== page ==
The Purcell/Britten songs perhaps brought this out the most. ID's ability to mix a little tension and edginess into the purity of his tone (as well as his body language) was perfect for his helplessness in the face of love for 'No, resistance is but vain'. This was immediately followed by the extraordinary 'Celemene, pray tell me' - CS moved away from ID as our applause for the previous tune faded - however, with she at her most seductive and he at his most impassioned, they spend the song failing the stay apart. At the censor-troubling climax ("My breasts do so heave" / "My heart does so pant" / "There's something more we want"), Sampson shielded Davies from the audience in a suggestive embrace. (If you listen to the radio broadcast - and you really should - you can hear the nervous laughter of an audience trying to applaud while loosening their collars.)

Separately, both singers were captivating. You know you will be in such safe hands during the Purcell: ID imbuing 'Music for a while' with steel as well as sensitivity, and CS singing 'If music be the food of love' with signature beauty and clarity. But equally rewarding was the Mendelssohn section, with ID's searing performance of 'Scheidend', followed by CS bringing a kind of delicate terror to 'Neue Liebe'.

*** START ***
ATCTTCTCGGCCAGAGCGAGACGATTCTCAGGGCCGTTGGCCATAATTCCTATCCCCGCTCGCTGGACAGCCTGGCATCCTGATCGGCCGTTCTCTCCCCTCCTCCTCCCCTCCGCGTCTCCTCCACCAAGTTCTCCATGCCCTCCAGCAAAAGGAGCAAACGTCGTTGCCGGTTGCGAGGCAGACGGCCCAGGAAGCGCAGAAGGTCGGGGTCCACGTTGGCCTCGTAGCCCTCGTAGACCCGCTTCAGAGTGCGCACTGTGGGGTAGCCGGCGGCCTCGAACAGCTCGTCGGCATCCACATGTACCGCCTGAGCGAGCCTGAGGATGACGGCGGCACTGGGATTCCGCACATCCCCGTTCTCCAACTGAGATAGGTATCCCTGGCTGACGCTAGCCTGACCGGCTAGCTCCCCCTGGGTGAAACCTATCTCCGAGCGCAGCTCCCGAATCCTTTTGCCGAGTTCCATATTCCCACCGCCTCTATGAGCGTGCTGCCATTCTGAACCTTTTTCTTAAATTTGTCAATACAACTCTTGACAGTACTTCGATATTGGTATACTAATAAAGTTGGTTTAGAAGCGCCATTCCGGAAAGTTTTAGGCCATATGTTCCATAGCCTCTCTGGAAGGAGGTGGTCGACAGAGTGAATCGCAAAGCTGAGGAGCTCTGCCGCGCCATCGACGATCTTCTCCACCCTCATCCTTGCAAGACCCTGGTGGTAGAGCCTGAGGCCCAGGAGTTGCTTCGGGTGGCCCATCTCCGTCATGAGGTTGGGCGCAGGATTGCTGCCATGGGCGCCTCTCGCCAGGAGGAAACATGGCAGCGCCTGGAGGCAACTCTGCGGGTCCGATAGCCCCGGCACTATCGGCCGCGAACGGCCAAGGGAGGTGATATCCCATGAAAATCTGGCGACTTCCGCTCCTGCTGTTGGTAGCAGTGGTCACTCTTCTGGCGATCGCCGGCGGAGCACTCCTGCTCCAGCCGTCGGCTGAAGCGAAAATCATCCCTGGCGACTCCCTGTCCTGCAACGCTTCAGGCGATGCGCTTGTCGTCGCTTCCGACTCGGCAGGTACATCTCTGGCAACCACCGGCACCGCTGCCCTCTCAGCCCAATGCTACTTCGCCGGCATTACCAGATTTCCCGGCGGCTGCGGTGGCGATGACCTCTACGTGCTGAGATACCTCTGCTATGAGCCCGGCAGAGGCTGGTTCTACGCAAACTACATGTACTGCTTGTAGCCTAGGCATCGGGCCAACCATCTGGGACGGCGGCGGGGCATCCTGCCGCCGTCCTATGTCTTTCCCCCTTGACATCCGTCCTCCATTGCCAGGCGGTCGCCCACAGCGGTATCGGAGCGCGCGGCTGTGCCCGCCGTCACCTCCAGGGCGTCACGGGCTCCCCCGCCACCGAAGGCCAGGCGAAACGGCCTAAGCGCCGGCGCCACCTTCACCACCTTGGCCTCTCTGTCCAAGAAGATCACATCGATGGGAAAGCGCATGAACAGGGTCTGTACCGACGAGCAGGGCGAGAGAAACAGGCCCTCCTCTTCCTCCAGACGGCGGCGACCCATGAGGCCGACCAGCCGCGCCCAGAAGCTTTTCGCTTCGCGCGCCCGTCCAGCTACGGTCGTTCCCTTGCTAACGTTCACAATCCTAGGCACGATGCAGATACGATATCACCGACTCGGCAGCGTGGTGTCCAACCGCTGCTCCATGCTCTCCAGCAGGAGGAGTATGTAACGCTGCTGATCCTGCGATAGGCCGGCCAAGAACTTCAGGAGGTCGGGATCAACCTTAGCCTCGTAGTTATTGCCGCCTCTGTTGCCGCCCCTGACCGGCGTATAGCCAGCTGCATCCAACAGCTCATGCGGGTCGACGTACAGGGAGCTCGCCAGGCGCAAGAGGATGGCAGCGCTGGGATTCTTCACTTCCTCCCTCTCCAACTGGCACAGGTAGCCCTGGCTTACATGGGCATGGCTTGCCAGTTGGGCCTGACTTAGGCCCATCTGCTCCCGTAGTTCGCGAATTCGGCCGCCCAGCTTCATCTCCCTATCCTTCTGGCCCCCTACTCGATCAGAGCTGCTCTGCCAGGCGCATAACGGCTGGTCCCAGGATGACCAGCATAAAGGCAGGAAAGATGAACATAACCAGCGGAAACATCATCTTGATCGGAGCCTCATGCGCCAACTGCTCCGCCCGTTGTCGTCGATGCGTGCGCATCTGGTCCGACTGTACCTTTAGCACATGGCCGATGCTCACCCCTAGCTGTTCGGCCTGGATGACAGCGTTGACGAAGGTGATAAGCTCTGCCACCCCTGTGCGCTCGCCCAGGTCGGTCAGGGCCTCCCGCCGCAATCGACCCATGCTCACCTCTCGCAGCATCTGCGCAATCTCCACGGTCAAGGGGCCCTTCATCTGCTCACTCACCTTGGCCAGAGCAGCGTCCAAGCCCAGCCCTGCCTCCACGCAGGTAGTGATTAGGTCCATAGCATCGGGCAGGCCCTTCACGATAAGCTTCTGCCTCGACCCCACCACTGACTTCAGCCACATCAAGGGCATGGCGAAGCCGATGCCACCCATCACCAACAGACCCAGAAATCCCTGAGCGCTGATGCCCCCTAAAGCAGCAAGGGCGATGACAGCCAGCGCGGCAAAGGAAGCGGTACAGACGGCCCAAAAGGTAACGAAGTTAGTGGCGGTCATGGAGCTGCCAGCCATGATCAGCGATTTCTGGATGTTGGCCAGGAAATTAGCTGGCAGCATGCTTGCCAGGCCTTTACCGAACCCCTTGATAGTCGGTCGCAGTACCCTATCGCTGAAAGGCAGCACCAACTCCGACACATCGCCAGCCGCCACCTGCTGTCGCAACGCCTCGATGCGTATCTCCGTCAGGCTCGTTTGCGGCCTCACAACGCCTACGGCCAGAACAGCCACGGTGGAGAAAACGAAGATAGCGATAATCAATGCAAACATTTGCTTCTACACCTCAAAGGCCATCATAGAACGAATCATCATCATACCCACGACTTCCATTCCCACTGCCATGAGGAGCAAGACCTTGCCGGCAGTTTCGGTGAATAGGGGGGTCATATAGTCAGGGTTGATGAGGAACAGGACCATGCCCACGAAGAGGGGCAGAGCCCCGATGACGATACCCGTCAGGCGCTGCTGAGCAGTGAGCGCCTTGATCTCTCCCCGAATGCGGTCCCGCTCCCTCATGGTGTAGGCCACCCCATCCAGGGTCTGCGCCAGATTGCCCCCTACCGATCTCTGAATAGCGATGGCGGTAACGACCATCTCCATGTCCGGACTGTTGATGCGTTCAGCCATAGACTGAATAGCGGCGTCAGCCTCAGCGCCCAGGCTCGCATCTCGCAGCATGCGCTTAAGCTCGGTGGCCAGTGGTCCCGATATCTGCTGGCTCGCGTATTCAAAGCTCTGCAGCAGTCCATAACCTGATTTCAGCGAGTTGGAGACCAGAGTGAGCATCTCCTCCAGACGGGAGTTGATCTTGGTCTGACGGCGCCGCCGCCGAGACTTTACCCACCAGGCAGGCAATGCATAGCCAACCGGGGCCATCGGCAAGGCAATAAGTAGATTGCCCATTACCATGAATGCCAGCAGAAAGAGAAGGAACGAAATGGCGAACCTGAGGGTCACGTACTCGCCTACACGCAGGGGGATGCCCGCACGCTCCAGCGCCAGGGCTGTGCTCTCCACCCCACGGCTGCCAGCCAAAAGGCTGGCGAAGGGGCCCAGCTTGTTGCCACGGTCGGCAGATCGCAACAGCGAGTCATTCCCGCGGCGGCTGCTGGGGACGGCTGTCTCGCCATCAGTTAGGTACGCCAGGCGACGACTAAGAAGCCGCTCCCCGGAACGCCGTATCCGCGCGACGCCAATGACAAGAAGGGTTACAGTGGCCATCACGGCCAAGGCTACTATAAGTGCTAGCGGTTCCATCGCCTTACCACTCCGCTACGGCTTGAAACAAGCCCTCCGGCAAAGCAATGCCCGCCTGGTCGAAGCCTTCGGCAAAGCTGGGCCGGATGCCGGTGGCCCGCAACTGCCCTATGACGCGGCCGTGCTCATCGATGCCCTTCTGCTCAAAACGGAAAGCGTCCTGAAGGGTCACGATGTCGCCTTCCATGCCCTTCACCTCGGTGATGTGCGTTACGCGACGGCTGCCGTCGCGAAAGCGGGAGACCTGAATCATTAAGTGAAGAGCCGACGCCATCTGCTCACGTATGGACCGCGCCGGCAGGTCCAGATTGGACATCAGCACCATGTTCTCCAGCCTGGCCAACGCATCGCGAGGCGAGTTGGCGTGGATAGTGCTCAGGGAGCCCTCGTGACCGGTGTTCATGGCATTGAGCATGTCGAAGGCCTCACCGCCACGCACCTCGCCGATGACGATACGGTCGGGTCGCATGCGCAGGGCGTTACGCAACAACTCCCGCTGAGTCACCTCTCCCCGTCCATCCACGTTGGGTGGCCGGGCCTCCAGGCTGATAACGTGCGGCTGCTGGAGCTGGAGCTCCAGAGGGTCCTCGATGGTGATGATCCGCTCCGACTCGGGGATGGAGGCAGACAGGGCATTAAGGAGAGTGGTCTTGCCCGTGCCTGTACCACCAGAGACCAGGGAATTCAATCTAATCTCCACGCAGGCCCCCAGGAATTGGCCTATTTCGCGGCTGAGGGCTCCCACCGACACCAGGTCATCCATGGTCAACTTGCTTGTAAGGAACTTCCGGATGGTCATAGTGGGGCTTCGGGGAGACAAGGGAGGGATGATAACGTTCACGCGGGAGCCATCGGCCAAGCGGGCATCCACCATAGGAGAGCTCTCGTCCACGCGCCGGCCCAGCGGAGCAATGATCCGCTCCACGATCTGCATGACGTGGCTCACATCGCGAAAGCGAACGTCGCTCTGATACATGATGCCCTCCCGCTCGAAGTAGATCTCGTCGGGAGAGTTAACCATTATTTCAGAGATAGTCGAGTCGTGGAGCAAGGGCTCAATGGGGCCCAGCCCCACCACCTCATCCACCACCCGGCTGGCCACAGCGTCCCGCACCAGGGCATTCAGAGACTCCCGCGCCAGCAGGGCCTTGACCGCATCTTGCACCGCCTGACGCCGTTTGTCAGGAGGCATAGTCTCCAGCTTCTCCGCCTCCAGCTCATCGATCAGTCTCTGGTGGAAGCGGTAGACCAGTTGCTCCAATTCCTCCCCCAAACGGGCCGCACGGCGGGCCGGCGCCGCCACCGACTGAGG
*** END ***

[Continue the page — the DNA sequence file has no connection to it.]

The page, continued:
This particular song leads me to Joseph Middleton, who matched his co-performers every step of the way. In 'Neue Liebe' he has to move particularly fast, peeling off agitated runs without overshadowing the singer, and it comes off handsomely - even the closing swerve where the song slows nearly to a halt before a final flurry of accompaniment has to emerge from behind the voice. Another standout performance for me was 'Love's Philosophy' - Quilter has written in the ripples and waves of the water featured in the lyrics, and JM captured the perfect dynamics for this, with the 'swells' audible, surging into the gaps in the vocal lines.